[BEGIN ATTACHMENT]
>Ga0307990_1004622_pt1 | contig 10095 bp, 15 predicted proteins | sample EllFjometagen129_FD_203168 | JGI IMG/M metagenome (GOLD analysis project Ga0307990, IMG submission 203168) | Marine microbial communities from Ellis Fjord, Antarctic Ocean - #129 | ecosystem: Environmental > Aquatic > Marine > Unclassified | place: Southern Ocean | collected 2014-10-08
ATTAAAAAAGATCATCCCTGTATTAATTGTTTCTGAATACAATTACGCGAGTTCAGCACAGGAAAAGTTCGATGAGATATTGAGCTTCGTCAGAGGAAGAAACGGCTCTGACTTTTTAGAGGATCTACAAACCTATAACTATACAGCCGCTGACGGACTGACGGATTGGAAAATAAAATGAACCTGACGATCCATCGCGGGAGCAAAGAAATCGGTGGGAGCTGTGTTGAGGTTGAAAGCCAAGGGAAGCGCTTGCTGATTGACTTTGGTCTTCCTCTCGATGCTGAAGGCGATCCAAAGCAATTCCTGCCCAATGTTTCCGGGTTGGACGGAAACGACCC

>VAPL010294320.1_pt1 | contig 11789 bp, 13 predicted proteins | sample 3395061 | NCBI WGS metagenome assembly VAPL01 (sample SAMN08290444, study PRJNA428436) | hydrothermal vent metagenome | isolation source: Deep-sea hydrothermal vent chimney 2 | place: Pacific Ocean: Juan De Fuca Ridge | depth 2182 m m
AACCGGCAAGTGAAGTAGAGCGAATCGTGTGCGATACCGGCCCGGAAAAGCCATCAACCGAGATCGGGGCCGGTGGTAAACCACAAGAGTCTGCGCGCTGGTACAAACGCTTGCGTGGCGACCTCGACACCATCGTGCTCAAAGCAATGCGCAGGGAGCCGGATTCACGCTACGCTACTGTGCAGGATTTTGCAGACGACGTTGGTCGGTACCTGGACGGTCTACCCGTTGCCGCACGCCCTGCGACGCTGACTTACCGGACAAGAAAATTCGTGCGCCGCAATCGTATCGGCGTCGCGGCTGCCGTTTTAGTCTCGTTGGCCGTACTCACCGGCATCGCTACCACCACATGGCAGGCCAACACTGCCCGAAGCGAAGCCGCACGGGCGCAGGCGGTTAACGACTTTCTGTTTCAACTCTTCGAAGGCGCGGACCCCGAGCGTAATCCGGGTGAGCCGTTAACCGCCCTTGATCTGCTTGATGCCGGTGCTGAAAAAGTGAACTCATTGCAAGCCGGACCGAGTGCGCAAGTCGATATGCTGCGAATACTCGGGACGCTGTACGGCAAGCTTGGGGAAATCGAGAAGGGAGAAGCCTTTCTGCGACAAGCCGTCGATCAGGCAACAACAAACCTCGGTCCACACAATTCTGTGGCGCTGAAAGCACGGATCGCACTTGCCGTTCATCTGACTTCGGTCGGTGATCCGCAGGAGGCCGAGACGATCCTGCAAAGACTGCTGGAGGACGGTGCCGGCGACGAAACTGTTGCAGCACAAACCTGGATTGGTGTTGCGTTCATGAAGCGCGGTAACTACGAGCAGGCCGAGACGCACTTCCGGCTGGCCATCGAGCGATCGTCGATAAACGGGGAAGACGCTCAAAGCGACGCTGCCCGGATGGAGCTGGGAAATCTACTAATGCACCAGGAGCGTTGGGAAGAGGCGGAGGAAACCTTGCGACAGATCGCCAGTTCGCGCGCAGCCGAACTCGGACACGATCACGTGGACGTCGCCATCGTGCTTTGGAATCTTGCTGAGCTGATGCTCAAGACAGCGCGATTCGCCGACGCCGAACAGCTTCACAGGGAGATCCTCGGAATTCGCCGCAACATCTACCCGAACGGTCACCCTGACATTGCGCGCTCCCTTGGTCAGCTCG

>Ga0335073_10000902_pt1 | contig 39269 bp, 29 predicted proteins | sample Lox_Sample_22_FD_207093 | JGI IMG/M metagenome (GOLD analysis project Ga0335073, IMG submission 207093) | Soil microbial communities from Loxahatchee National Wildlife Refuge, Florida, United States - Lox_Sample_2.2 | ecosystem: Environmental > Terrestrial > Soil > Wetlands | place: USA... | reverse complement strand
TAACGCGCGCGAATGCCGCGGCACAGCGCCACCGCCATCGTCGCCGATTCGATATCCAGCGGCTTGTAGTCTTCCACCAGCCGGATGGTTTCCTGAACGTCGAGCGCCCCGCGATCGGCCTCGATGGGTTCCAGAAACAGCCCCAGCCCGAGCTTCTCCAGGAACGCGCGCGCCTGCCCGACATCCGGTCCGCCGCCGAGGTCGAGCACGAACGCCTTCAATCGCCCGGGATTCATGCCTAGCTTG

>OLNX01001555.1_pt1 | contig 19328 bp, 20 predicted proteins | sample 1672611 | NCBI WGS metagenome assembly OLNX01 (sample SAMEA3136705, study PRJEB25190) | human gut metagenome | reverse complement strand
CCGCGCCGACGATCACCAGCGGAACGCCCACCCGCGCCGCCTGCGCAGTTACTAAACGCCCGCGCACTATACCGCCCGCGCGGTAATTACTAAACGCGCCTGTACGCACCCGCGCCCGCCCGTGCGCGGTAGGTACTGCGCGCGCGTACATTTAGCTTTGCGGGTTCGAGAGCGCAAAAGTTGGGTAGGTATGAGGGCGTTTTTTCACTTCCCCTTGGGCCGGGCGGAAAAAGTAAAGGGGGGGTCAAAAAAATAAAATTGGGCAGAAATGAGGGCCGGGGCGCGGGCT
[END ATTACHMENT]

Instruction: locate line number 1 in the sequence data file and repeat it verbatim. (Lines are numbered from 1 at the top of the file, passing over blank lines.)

>Ga0307990_1004622_pt1 | contig 10095 bp, 15 predicted proteins | sample EllFjometagen129_FD_203168 | JGI IMG/M metagenome (GOLD analysis project Ga0307990, IMG submission 203168) | Marine microbial communities from Ellis Fjord, Antarctic Ocean - #129 | ecosystem: Environmental > Aquatic > Marine > Unclassified | place: Southern Ocean | collected 2014-10-08